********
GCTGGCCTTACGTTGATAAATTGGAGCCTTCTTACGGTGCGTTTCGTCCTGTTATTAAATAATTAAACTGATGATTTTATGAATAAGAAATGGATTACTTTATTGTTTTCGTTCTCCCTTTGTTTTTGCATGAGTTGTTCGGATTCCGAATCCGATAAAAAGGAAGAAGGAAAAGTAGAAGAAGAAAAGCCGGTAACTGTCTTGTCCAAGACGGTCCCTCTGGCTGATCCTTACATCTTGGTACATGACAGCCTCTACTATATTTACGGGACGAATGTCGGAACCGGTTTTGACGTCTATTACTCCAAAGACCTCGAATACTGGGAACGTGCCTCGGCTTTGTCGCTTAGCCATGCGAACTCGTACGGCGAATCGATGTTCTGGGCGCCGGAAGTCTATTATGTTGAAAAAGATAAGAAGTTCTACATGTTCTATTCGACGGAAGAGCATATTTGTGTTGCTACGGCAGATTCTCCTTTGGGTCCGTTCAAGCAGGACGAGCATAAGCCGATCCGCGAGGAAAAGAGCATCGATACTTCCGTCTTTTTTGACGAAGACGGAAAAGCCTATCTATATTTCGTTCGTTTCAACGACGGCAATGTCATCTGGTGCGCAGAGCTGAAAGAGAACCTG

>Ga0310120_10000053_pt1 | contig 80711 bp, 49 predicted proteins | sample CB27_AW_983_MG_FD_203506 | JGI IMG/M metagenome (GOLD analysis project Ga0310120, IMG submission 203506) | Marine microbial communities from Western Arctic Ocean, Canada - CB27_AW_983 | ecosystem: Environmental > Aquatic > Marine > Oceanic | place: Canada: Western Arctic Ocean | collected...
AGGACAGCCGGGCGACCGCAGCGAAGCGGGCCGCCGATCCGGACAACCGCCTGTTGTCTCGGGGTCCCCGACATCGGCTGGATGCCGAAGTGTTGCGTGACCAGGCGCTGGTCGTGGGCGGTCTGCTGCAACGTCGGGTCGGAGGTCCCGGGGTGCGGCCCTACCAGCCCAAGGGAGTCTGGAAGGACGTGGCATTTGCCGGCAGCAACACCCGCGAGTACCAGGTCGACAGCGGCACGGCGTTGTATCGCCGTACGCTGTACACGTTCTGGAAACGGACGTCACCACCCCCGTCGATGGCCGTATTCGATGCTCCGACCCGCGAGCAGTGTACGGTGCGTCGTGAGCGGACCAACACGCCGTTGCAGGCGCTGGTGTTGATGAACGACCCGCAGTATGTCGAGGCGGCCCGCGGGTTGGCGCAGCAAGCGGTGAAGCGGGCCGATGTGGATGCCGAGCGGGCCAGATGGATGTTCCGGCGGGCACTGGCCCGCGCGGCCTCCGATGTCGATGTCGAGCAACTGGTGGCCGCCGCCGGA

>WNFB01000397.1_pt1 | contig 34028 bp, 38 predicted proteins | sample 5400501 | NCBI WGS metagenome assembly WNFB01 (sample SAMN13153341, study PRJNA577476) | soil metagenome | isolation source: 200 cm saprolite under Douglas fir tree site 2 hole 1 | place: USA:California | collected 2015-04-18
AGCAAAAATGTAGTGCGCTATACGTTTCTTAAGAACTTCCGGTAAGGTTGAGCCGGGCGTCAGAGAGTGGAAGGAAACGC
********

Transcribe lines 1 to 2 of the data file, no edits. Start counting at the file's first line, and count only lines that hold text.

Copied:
GCTGGCCTTACGTTGATAAATTGGAGCCTTCTTACGGTGCGTTTCGTCCTGTTATTAAATAATTAAACTGATGATTTTATGAATAAGAAATGGATTACTTTATTGTTTTCGTTCTCCCTTTGTTTTTGCATGAGTTGTTCGGATTCCGAATCCGATAAAAAGGAAGAAGGAAAAGTAGAAGAAGAAAAGCCGGTAACTGTCTTGTCCAAGACGGTCCCTCTGGCTGATCCTTACATCTTGGTACATGACAGCCTCTACTATATTTACGGGACGAATGTCGGAACCGGTTTTGACGTCTATTACTCCAAAGACCTCGAATACTGGGAACGTGCCTCGGCTTTGTCGCTTAGCCATGCGAACTCGTACGGCGAATCGATGTTCTGGGCGCCGGAAGTCTATTATGTTGAAAAAGATAAGAAGTTCTACATGTTCTATTCGACGGAAGAGCATATTTGTGTTGCTACGGCAGATTCTCCTTTGGGTCCGTTCAAGCAGGACGAGCATAAGCCGATCCGCGAGGAAAAGAGCATCGATACTTCCGTCTTTTTTGACGAAGACGGAAAAGCCTATCTATATTTCGTTCGTTTCAACGACGGCAATGTCATCTGGTGCGCAGAGCTGAAAGAGAACCTG

>Ga0310120_10000053_pt1 | contig 80711 bp, 49 predicted proteins | sample CB27_AW_983_MG_FD_203506 | JGI IMG/M metagenome (GOLD analysis project Ga0310120, IMG submission 203506) | Marine microbial communities from Western Arctic Ocean, Canada - CB27_AW_983 | ecosystem: Environmental > Aquatic > Marine > Oceanic | place: Canada: Western Arctic Ocean | collected...